Augmented Reality Roundup: December 2019

Let’s take a look at what’s been happening in the Augmented Reality space for December 2019.

Google shows off its brand new (and amazing) AR features

Google‘s ARCore Depth API will soon allow developers to perform what’s known as occlusion, which is when an artificial object can be blocked from view by other real-world objects in a scene. Place a virtual cat in your living room, for instance, and you can see it disappear from view when you angle your camera in a way that places a bed or table or some other object in between.

Rather than requiring differential data gathered from two cameras or a dedicated time of flight sensor, the new Depth API will automatically snap multiple images as you move a single camera around and then compare the images to estimate your distance from each pixel.

Oppo announces its own Augmented Reality headset

Smartphone maker Oppo has announced a pair of augmented reality glasses and stated they will be released during the first three months of 2020. Oppo’s AR Glass headset is part of an effort to expand beyond only making smartphones, and was revealed alongside plans for a smartwatch and an Oppo-produced mobile processor.

The fast and wide bandwidth promised by 5G networks definitely makes it easier for the headgear to communicate with computers and other connected devices. All without wires, of course.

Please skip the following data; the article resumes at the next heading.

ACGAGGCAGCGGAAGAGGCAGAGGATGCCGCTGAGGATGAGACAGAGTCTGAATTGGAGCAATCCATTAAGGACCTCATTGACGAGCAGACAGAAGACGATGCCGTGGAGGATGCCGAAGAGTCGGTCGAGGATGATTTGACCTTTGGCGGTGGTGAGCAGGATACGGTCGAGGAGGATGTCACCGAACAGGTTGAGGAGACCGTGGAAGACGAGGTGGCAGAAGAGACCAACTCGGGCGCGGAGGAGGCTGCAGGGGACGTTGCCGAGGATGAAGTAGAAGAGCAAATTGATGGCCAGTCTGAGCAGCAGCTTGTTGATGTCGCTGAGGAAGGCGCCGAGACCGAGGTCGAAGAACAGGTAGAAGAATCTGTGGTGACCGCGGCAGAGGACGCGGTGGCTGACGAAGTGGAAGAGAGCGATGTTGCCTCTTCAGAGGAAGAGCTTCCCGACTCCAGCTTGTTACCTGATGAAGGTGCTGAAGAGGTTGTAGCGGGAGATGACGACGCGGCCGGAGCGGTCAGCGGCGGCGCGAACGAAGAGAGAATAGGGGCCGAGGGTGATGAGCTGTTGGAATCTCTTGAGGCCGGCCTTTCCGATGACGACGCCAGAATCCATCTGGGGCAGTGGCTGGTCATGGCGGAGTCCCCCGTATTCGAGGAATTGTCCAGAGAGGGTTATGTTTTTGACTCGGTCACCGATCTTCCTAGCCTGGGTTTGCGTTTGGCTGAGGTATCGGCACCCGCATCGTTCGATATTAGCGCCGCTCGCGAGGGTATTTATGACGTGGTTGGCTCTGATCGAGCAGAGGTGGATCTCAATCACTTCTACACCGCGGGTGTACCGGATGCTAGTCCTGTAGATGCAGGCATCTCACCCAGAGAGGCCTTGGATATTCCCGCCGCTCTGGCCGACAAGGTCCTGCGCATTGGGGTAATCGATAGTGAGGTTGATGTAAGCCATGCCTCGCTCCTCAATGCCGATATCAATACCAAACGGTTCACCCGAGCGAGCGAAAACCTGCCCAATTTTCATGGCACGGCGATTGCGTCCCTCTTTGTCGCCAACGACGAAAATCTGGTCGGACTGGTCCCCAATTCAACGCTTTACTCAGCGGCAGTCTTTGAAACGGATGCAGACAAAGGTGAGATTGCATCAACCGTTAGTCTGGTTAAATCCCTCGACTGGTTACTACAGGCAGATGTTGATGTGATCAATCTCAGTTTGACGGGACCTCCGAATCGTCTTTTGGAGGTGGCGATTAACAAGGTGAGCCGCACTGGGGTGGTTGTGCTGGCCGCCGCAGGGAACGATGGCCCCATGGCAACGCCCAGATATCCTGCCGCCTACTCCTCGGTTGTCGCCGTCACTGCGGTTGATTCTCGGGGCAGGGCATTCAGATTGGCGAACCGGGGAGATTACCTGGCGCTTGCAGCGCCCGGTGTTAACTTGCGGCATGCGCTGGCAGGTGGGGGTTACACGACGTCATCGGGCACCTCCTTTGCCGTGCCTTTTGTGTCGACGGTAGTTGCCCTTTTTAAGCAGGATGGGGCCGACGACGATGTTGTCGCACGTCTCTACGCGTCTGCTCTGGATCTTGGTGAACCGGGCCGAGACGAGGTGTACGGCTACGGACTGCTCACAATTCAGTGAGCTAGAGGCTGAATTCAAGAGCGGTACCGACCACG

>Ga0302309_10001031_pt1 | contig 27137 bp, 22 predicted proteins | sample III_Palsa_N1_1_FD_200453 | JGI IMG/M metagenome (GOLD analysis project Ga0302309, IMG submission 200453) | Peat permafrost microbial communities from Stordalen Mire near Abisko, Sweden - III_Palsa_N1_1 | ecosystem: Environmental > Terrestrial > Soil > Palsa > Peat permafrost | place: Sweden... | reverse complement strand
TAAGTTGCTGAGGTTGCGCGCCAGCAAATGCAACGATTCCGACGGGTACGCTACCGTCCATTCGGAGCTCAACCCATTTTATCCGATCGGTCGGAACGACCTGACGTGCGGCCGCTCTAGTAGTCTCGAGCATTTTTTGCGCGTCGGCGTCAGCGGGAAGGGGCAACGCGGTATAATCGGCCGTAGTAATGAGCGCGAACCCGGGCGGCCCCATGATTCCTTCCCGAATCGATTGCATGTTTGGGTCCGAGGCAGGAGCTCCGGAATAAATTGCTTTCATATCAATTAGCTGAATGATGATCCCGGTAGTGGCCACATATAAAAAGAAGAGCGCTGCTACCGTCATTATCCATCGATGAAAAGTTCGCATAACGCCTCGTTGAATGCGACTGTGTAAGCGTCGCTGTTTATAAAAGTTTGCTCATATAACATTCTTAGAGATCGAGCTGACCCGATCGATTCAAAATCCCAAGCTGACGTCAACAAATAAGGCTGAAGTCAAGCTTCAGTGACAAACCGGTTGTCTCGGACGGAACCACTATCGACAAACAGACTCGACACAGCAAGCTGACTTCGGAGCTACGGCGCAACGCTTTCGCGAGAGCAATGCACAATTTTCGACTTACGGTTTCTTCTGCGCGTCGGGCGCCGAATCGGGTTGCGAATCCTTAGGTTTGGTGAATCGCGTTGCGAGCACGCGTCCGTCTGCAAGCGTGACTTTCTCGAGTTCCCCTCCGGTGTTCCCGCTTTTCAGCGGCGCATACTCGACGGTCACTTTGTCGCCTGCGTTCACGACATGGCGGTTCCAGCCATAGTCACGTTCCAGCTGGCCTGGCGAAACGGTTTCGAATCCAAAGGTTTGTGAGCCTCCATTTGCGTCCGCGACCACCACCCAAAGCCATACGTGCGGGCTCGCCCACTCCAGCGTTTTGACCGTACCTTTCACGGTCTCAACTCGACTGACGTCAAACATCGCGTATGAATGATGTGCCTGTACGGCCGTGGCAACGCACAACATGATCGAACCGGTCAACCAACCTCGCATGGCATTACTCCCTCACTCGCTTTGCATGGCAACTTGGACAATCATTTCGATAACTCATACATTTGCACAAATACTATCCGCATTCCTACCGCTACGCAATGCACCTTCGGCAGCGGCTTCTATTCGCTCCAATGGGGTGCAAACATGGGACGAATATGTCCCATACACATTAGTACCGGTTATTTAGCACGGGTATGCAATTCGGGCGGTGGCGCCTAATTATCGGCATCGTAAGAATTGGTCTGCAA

FDA approves Augmedics’ AR system for spinal surgery

FDA approves Augmedics’ AR system for spinal surgery 3rockAR Advertising
Xvision Spine headset. Credit: Augmedics Ltd.

Augmedics Inc., a Chicago-based startup focused on augmented reality (AR) applications in health care, received 510(k) clearance from U.S. FDA for its Xvision Spine system, an AR headset for surgical procedure.

Augmedics builds its own wireless headsets, which can display CT scans through transparent glasses. Instead of having to look over at a screen, surgeons can use instruments and implants while looking directly at the patient. The headsets also feature a camera that determines the position of surgical tools, with a trajectory superimposed on the CT data.

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